|Minister for Learning, Science and Scotland's Languages|
7 December 2011
|First Minister||Alex Salmond|
|Preceded by||Angela Constance|
|Member of the Scottish Parliament
for Na h-Eileanan an Iar
3 May 2007
|Preceded by||Alasdair Morrison|
6 May 1971 |
|Political party||Scottish National Party|
|Alma mater||University of Aberdeen, University of Glasgow|
|Religion||Church of Scotland|
Dr Alasdair Allan (born May 6, 1971) is the Scottish Government's Minister for Learning, Science and Scotland's Languages and Scottish National Party Member of the Scottish Parliament for Na h-Eileanan an Iar.
A native of Ashkirk, near Selkirk, Alasdair Allan attended Glasgow and Aberdeen Universities and devoted his time and employment to the Scottish National Party (SNP) in Peterhead, working for Alex Salmond MP, now First Minister of Scotland, and he subsequently became assistant to Michael Russell MSP.
Allan was the SNP candidate for Gordon at the 2003 Scottish Parliament election. As National Secretary of the SNP, he was responsible in July 2004 for the expulsion of Campbell Martin MSP from the party after Martin had claimed that there was a case for supporters of independence not voting SNP.
Alasdair Allan was next in line to become a list MSP for North East Scotland when Richard Lochhead resigned to fight the Moray by-election, however he decided instead to devote himself to contesting the Western Isles, a key Labour-SNP marginal seat in the 2007 Scottish Parliamentary election. He relocated to Lewis and resigned his post as SNP National Secretary. This move proved successful, as he was elected with 46.6% of the vote — a 5.4% swing from Labour.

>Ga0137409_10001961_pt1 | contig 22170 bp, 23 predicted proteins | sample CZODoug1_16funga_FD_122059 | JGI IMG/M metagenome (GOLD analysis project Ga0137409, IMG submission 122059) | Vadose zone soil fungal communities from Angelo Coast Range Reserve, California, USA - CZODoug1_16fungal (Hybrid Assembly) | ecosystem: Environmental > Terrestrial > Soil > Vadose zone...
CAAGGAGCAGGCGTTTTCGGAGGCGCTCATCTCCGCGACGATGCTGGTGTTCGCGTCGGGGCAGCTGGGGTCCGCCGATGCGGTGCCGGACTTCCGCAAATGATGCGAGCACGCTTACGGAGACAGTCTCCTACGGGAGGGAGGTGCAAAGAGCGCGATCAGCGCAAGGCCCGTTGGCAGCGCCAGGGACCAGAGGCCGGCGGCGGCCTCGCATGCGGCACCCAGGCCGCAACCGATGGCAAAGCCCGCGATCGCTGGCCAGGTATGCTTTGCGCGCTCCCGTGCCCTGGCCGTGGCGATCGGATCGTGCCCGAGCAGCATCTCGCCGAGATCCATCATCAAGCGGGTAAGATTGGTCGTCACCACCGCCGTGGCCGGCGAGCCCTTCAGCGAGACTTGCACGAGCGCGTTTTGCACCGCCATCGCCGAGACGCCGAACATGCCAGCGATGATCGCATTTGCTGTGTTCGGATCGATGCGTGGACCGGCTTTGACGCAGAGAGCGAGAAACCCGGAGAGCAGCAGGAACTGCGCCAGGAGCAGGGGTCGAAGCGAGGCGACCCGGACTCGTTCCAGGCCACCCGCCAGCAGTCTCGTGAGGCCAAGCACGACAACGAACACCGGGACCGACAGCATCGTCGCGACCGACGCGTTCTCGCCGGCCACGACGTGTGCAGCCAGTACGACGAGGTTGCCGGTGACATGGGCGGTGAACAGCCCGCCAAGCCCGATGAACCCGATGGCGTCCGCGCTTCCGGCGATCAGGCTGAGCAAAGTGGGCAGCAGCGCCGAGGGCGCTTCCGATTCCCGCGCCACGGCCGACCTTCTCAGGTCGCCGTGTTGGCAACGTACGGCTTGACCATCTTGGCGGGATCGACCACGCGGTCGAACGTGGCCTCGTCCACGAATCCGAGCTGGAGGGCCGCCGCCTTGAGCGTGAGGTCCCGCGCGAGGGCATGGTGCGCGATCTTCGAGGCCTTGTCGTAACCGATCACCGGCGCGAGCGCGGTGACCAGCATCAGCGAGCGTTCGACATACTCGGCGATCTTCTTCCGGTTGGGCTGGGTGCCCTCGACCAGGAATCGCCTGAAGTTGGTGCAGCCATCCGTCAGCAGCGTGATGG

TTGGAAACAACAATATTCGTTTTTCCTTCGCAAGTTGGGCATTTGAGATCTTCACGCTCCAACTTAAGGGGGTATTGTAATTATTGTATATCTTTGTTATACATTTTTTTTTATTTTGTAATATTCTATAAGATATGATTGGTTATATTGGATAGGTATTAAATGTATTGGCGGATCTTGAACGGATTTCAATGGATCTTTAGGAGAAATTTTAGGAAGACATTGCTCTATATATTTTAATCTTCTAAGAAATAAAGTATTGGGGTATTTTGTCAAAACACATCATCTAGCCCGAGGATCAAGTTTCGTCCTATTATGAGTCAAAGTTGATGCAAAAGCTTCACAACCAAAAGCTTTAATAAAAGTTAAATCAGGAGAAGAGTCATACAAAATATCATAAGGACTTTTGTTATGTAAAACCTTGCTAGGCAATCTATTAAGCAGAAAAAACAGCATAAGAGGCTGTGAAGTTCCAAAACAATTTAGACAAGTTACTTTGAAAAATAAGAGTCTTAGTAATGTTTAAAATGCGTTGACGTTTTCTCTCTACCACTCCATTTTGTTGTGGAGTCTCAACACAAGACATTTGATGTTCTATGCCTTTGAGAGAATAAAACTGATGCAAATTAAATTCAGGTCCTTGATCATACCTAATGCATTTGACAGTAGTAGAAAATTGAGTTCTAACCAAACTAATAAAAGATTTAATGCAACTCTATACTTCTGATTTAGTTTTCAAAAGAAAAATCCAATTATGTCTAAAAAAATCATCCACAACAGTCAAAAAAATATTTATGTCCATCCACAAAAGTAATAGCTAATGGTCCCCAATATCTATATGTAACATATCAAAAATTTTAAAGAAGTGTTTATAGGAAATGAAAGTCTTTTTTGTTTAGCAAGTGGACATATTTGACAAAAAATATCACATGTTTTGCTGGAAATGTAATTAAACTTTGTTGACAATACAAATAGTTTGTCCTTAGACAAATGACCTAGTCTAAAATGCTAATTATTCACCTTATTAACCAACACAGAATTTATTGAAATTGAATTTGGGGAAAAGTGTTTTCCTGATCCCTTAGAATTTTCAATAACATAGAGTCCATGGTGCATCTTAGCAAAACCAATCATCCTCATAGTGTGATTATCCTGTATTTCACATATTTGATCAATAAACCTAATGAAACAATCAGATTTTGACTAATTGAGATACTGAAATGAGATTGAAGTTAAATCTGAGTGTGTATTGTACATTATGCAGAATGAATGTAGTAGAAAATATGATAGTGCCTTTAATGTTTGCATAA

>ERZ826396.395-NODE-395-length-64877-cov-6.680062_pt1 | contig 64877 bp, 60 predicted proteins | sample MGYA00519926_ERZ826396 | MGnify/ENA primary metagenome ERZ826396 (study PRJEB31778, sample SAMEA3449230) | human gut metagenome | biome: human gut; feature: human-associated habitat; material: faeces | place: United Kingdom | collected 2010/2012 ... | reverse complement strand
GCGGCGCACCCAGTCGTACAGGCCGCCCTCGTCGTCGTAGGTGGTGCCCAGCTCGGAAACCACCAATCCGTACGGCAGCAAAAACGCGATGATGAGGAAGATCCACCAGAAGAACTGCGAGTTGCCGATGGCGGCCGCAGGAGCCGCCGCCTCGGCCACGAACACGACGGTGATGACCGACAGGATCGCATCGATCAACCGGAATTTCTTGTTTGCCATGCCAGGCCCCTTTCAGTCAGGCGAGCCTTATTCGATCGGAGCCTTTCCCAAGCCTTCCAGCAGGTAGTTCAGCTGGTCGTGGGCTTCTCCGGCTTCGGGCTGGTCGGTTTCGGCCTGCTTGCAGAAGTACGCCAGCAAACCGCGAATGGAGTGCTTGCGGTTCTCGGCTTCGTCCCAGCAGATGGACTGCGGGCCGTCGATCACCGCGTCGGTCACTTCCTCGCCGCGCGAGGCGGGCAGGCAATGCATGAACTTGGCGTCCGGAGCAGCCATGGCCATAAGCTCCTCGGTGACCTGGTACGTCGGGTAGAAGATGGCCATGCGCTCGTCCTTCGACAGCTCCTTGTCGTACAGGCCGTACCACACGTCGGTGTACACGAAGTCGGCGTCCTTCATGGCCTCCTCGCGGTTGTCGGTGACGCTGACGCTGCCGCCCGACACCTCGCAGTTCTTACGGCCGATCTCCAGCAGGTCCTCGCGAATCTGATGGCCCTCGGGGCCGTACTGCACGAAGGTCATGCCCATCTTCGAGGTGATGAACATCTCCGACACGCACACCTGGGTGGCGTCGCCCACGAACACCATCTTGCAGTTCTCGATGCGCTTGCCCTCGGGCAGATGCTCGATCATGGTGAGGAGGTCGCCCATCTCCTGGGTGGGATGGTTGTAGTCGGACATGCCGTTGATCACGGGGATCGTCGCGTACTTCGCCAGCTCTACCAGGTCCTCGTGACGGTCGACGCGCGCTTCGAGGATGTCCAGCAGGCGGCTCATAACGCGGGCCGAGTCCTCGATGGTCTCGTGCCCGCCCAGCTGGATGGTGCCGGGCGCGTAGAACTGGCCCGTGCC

In the 2011 Scottish Parliament General Election Allan again stood for the SNP in the Western Isles and increased his majority, returning to Holyrood with 65.3% of the vote, an increase of 18.7% and a swing of 15.8% from Labour.
He is a speaker and strong supporter of Scottish Gaelic and Lowland Scots and holds a PhD on the latter. He authored the booklet Talking Independence, which sought to answer questions about Scottish independence, ranging from "What will I pay in tax?" to "Will I still be able to visit relatives in England?" and "Will we still get EastEnders?".
|Member of the Scottish Parliament for the Western Isles